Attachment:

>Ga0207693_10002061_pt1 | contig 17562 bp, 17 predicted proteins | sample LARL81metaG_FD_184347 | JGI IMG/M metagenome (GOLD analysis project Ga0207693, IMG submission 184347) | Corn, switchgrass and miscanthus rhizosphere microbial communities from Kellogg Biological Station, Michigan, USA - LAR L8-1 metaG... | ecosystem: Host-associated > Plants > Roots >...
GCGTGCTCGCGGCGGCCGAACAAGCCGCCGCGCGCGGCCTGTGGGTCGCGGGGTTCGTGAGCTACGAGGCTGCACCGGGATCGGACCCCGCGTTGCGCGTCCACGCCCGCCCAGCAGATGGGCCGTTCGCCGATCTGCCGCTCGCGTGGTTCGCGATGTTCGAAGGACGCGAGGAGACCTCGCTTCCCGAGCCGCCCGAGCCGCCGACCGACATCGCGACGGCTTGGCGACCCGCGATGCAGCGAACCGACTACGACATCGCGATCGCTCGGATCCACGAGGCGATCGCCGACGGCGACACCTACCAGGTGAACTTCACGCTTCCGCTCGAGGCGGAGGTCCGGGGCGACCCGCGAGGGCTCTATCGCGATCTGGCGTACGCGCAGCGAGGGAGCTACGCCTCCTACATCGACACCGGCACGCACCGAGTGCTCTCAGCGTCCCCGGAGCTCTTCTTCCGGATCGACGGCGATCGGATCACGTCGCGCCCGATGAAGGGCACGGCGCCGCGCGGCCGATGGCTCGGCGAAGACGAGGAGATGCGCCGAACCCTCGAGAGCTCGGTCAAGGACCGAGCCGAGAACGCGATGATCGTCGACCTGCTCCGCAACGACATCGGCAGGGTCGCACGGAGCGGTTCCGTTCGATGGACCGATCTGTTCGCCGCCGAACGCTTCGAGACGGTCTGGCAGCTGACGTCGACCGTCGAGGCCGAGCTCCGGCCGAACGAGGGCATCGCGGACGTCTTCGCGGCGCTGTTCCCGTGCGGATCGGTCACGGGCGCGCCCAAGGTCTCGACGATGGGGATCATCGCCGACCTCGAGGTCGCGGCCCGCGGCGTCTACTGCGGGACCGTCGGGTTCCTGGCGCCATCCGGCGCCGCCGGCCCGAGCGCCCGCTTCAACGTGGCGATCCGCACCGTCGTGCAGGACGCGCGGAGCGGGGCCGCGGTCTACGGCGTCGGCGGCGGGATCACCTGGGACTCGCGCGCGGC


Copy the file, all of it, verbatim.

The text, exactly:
>Ga0207693_10002061_pt1 | contig 17562 bp, 17 predicted proteins | sample LARL81metaG_FD_184347 | JGI IMG/M metagenome (GOLD analysis project Ga0207693, IMG submission 184347) | Corn, switchgrass and miscanthus rhizosphere microbial communities from Kellogg Biological Station, Michigan, USA - LAR L8-1 metaG... | ecosystem: Host-associated > Plants > Roots >...
GCGTGCTCGCGGCGGCCGAACAAGCCGCCGCGCGCGGCCTGTGGGTCGCGGGGTTCGTGAGCTACGAGGCTGCACCGGGATCGGACCCCGCGTTGCGCGTCCACGCCCGCCCAGCAGATGGGCCGTTCGCCGATCTGCCGCTCGCGTGGTTCGCGATGTTCGAAGGACGCGAGGAGACCTCGCTTCCCGAGCCGCCCGAGCCGCCGACCGACATCGCGACGGCTTGGCGACCCGCGATGCAGCGAACCGACTACGACATCGCGATCGCTCGGATCCACGAGGCGATCGCCGACGGCGACACCTACCAGGTGAACTTCACGCTTCCGCTCGAGGCGGAGGTCCGGGGCGACCCGCGAGGGCTCTATCGCGATCTGGCGTACGCGCAGCGAGGGAGCTACGCCTCCTACATCGACACCGGCACGCACCGAGTGCTCTCAGCGTCCCCGGAGCTCTTCTTCCGGATCGACGGCGATCGGATCACGTCGCGCCCGATGAAGGGCACGGCGCCGCGCGGCCGATGGCTCGGCGAAGACGAGGAGATGCGCCGAACCCTCGAGAGCTCGGTCAAGGACCGAGCCGAGAACGCGATGATCGTCGACCTGCTCCGCAACGACATCGGCAGGGTCGCACGGAGCGGTTCCGTTCGATGGACCGATCTGTTCGCCGCCGAACGCTTCGAGACGGTCTGGCAGCTGACGTCGACCGTCGAGGCCGAGCTCCGGCCGAACGAGGGCATCGCGGACGTCTTCGCGGCGCTGTTCCCGTGCGGATCGGTCACGGGCGCGCCCAAGGTCTCGACGATGGGGATCATCGCCGACCTCGAGGTCGCGGCCCGCGGCGTCTACTGCGGGACCGTCGGGTTCCTGGCGCCATCCGGCGCCGCCGGCCCGAGCGCCCGCTTCAACGTGGCGATCCGCACCGTCGTGCAGGACGCGCGGAGCGGGGCCGCGGTCTACGGCGTCGGCGGCGGGATCACCTGGGACTCGCGCGCGGC